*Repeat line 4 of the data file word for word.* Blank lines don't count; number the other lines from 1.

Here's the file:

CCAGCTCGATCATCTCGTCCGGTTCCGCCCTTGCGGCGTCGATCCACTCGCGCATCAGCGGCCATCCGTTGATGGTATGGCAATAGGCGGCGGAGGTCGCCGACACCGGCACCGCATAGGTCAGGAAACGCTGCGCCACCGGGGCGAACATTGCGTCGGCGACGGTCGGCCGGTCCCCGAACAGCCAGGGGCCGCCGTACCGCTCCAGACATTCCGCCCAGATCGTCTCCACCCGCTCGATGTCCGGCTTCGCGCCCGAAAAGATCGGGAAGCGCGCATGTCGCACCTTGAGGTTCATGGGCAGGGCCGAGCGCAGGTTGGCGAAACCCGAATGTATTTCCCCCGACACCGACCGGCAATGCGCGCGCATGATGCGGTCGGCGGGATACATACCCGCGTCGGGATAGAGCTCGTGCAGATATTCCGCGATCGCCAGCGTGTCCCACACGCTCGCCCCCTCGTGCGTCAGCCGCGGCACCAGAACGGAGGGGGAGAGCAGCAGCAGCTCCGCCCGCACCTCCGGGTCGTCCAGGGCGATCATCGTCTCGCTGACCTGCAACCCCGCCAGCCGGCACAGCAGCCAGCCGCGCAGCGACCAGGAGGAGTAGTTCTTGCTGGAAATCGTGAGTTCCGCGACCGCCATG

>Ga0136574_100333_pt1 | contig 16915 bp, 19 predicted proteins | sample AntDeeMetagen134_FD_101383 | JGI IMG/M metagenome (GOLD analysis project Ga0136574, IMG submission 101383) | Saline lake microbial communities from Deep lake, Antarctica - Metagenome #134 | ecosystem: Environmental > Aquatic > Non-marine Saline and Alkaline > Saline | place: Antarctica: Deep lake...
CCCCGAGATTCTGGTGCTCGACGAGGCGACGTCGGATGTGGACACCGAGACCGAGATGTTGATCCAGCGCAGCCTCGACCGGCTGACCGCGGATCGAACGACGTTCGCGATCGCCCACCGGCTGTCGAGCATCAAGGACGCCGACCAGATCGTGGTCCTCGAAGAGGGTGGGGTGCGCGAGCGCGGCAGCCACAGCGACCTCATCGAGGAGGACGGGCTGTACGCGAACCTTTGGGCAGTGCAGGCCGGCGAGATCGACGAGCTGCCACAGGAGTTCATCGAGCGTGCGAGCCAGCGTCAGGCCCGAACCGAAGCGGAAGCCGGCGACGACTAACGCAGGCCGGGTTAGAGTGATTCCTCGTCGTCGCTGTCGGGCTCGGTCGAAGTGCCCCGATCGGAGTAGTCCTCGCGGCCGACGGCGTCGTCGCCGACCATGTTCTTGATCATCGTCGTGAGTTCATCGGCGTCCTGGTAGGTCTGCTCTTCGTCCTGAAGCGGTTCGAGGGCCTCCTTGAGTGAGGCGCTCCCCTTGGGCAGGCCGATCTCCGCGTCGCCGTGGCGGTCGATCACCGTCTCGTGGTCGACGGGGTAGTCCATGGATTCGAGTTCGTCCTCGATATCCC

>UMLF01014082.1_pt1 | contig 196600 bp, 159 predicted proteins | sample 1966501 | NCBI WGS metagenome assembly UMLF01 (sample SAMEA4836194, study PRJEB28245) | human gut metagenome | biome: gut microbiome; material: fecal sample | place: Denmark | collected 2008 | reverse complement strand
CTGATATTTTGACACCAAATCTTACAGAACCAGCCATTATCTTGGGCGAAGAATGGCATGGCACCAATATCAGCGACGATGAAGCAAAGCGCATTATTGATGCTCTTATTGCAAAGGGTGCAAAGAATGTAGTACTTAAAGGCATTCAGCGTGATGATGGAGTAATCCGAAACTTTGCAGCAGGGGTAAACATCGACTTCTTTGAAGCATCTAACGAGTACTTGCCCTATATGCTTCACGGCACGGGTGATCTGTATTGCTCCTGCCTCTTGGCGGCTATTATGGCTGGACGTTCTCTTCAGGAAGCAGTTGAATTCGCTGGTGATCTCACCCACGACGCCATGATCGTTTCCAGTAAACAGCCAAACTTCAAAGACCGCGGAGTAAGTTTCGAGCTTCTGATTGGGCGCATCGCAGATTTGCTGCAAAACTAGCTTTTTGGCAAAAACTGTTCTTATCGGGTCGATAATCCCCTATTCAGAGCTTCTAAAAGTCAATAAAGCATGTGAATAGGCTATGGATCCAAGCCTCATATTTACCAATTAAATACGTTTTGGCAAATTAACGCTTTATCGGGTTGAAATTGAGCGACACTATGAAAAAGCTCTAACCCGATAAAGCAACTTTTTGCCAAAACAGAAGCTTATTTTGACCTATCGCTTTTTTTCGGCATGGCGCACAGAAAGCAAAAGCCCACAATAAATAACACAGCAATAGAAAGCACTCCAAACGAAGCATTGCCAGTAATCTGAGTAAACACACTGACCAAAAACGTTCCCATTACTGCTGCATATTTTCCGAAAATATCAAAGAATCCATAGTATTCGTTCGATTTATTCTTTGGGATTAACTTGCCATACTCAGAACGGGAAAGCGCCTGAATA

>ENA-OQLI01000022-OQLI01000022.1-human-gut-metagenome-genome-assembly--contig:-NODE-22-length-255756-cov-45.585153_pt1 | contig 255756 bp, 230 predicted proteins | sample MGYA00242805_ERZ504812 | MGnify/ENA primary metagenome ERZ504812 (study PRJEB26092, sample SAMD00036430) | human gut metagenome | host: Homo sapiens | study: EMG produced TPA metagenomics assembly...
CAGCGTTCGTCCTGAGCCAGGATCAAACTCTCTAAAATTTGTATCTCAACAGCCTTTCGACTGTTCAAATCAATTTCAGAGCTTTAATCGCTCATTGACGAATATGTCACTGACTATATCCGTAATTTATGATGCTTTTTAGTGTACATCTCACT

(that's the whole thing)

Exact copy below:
>UMLF01014082.1_pt1 | contig 196600 bp, 159 predicted proteins | sample 1966501 | NCBI WGS metagenome assembly UMLF01 (sample SAMEA4836194, study PRJEB28245) | human gut metagenome | biome: gut microbiome; material: fecal sample | place: Denmark | collected 2008 | reverse complement strand